4:5 Now he came to a Samaritan town 1 called Sychar, 2 near the plot of land that Jacob had given to his son Joseph. 3
4:9 So the Samaritan woman said to him, “How can you – a Jew 4 – ask me, a Samaritan woman, for water 5 to drink?” (For Jews use nothing in common 6 with Samaritans.) 7
4:20 Our fathers worshiped on this mountain, 8 and you people 9 say that the place where people must worship is in Jerusalem.” 10
4:22 You people 11 worship what you do not know. We worship what we know, because salvation is from the Jews. 12 4:23 But a time 13 is coming – and now is here 14 – when the true worshipers will worship the Father in spirit and truth, for the Father seeks 15 such people to be 16 his worshipers. 17 4:24 God is spirit, 18 and the people who worship him must worship in spirit and truth.”
1 tn Grk “town of Samaria.” The noun Σαμαρείας (Samareias) has been translated as an attributive genitive.
2 sn Sychar was somewhere in the vicinity of Shechem, possibly the village of Askar, 1.5 km northeast of Jacob’s well.
4 tn Or “a Judean.” Here BDAG 478 s.v. ᾿Ιουδαίος 2.a states, “Judean (with respect to birth, nationality, or cult).” The same term occurs in the plural later in this verse. In one sense “Judean” would work very well in the translation here, since the contrast is between residents of the two geographical regions. However, since in the context of this chapter the discussion soon becomes a religious rather than a territorial one (cf. vv. 19-26), the translation “Jew” has been retained here and in v. 22.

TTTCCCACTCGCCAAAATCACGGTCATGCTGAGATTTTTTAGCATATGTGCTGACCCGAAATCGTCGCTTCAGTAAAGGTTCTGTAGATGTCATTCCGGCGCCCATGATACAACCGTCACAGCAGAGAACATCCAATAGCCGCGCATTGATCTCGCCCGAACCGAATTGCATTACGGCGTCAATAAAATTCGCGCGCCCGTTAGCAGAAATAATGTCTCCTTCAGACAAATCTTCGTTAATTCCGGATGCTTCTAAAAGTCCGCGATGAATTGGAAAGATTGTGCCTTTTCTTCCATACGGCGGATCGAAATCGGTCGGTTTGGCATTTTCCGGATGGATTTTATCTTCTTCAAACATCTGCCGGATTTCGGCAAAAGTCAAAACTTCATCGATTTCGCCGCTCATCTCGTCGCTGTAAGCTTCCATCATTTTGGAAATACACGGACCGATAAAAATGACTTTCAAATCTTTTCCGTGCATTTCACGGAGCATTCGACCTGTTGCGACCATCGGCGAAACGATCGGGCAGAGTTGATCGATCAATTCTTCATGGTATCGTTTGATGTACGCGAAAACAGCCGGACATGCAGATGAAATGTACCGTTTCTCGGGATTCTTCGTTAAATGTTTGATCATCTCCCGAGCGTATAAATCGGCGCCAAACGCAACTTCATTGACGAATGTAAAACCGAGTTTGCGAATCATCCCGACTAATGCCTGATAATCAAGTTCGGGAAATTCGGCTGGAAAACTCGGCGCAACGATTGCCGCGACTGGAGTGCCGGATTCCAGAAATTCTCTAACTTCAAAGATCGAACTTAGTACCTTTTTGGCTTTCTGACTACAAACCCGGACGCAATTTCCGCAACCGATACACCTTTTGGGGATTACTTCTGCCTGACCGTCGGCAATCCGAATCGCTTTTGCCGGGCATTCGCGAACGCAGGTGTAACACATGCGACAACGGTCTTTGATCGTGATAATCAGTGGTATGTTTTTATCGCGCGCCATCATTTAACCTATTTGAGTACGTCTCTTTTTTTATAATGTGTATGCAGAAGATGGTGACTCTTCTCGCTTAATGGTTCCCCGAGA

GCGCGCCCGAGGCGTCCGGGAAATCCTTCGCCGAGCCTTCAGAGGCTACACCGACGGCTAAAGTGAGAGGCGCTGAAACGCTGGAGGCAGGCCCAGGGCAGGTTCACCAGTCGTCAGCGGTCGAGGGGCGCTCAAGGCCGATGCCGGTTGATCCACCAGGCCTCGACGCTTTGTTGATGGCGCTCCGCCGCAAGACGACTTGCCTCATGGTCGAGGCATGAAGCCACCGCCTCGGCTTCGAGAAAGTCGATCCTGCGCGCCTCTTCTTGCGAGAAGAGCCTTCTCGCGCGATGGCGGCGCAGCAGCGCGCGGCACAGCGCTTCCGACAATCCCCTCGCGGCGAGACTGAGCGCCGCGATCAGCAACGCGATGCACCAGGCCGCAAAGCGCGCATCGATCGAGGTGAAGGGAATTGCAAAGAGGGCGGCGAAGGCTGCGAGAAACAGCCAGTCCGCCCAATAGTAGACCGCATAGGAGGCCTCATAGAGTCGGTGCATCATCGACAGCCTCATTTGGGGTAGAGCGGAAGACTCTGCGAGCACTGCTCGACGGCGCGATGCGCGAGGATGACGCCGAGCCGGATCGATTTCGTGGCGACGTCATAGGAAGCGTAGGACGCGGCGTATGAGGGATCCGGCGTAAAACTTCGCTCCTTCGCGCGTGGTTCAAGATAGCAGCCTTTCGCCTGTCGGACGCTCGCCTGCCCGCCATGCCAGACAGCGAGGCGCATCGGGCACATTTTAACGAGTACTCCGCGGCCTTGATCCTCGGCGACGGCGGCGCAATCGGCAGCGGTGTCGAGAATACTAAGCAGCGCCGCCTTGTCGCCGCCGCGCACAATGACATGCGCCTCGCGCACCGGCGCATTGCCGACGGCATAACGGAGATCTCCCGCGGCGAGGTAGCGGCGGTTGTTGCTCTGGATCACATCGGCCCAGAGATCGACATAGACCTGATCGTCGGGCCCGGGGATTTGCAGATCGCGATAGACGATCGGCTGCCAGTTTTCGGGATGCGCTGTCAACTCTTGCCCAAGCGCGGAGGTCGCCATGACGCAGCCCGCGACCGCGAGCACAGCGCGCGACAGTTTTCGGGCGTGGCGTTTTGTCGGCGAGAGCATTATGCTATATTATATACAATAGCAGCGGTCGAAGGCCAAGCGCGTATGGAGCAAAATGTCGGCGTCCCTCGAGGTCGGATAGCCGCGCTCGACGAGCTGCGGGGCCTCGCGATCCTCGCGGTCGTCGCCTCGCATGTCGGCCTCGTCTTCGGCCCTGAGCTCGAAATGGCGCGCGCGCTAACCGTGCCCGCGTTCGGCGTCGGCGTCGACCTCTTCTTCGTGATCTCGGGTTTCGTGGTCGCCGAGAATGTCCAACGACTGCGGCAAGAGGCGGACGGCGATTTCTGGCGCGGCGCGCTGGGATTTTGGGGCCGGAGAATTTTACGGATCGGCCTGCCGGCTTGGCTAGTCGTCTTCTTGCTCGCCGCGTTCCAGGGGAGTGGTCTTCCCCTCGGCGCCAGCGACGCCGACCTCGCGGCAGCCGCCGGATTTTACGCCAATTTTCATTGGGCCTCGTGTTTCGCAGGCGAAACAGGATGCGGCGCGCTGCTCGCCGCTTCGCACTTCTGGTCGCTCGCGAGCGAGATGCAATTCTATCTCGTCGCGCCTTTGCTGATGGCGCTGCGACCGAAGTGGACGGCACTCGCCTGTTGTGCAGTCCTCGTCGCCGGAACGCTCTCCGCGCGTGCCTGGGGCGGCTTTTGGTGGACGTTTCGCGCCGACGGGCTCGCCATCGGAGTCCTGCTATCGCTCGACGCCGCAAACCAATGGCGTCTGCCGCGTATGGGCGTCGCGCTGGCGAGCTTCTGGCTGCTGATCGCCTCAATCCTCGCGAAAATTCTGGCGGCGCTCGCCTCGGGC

5 tn “Water” is supplied as the understood direct object of the infinitive πεῖν (pein).
sn The background to the statement use nothing in common is the general assumption among Jews that the Samaritans were ritually impure or unclean. Thus a Jew who used a drinking vessel after a Samaritan had touched it would become ceremonially unclean.
7 sn This is a parenthetical note by the author.
8 sn This mountain refers to Mount Gerizim, where the Samaritan shrine was located.
9 tn The word “people” is not in the Greek text, but is supplied to indicate that the Greek verb translated “say” is second person plural and thus refers to more than Jesus alone.
11 tn The word “people” is not in the Greek text, but is supplied to indicate that the Greek verb translated “worship” is second person plural and thus refers to more than the woman alone.
13 tn Grk “an hour.”
14 tn “Here” is not in the Greek text but is supplied to conform to contemporary English idiom.
16 tn Or “as.” The object-complement construction implies either “as” or “to be.”
17 tn This is a double accusative construction of object and complement with τοιούτους (toioutous) as the object and the participle προσκυνοῦντας (proskunounta") as the complement.
sn The Father wants such people as his worshipers. Note how the woman has been concerned about where people ought to worship, while Jesus is concerned about who people ought to worship.
18 tn Here πνεῦμα (pneuma) is understood as a qualitative predicate nominative while the articular θεός (qeos) is the subject.